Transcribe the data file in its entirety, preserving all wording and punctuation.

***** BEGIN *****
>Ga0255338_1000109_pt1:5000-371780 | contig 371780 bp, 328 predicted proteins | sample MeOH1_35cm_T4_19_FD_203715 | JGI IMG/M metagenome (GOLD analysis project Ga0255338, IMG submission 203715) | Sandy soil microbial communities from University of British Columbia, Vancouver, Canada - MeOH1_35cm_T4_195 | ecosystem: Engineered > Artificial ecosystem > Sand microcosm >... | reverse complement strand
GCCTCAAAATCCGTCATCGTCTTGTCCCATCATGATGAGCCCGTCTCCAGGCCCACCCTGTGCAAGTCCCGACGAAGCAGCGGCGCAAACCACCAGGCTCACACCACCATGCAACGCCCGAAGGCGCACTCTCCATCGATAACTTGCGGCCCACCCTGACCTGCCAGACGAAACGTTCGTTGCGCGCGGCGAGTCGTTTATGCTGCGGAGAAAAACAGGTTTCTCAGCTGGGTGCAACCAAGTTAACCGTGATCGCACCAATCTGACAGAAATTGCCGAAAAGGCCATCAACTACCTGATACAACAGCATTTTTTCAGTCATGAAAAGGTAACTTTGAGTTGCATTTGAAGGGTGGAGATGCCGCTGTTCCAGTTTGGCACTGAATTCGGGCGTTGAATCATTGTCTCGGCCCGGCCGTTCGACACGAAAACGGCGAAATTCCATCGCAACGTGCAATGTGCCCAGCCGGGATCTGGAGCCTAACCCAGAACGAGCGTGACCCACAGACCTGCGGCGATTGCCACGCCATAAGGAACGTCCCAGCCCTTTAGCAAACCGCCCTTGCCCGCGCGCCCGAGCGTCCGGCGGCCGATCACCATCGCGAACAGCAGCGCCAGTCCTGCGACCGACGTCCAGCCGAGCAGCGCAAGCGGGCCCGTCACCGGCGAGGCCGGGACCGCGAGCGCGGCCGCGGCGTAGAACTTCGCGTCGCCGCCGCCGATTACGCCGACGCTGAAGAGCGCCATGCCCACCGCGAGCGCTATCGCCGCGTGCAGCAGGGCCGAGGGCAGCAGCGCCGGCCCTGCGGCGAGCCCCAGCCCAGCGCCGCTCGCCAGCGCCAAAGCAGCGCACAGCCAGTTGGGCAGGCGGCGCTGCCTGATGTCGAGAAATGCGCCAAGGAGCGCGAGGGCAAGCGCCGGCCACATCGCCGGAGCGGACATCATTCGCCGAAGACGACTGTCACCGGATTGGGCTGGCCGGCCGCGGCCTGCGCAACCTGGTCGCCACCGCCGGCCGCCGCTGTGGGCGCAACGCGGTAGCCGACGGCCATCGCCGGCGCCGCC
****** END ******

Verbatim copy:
>Ga0255338_1000109_pt1:5000-371780 | contig 371780 bp, 328 predicted proteins | sample MeOH1_35cm_T4_19_FD_203715 | JGI IMG/M metagenome (GOLD analysis project Ga0255338, IMG submission 203715) | Sandy soil microbial communities from University of British Columbia, Vancouver, Canada - MeOH1_35cm_T4_195 | ecosystem: Engineered > Artificial ecosystem > Sand microcosm >... | reverse complement strand
GCCTCAAAATCCGTCATCGTCTTGTCCCATCATGATGAGCCCGTCTCCAGGCCCACCCTGTGCAAGTCCCGACGAAGCAGCGGCGCAAACCACCAGGCTCACACCACCATGCAACGCCCGAAGGCGCACTCTCCATCGATAACTTGCGGCCCACCCTGACCTGCCAGACGAAACGTTCGTTGCGCGCGGCGAGTCGTTTATGCTGCGGAGAAAAACAGGTTTCTCAGCTGGGTGCAACCAAGTTAACCGTGATCGCACCAATCTGACAGAAATTGCCGAAAAGGCCATCAACTACCTGATACAACAGCATTTTTTCAGTCATGAAAAGGTAACTTTGAGTTGCATTTGAAGGGTGGAGATGCCGCTGTTCCAGTTTGGCACTGAATTCGGGCGTTGAATCATTGTCTCGGCCCGGCCGTTCGACACGAAAACGGCGAAATTCCATCGCAACGTGCAATGTGCCCAGCCGGGATCTGGAGCCTAACCCAGAACGAGCGTGACCCACAGACCTGCGGCGATTGCCACGCCATAAGGAACGTCCCAGCCCTTTAGCAAACCGCCCTTGCCCGCGCGCCCGAGCGTCCGGCGGCCGATCACCATCGCGAACAGCAGCGCCAGTCCTGCGACCGACGTCCAGCCGAGCAGCGCAAGCGGGCCCGTCACCGGCGAGGCCGGGACCGCGAGCGCGGCCGCGGCGTAGAACTTCGCGTCGCCGCCGCCGATTACGCCGACGCTGAAGAGCGCCATGCCCACCGCGAGCGCTATCGCCGCGTGCAGCAGGGCCGAGGGCAGCAGCGCCGGCCCTGCGGCGAGCCCCAGCCCAGCGCCGCTCGCCAGCGCCAAAGCAGCGCACAGCCAGTTGGGCAGGCGGCGCTGCCTGATGTCGAGAAATGCGCCAAGGAGCGCGAGGGCAAGCGCCGGCCACATCGCCGGAGCGGACATCATTCGCCGAAGACGACTGTCACCGGATTGGGCTGGCCGGCCGCGGCCTGCGCAACCTGGTCGCCACCGCCGGCCGCCGCTGTGGGCGCAACGCGGTAGCCGACGGCCATCGCCGGCGCCGCC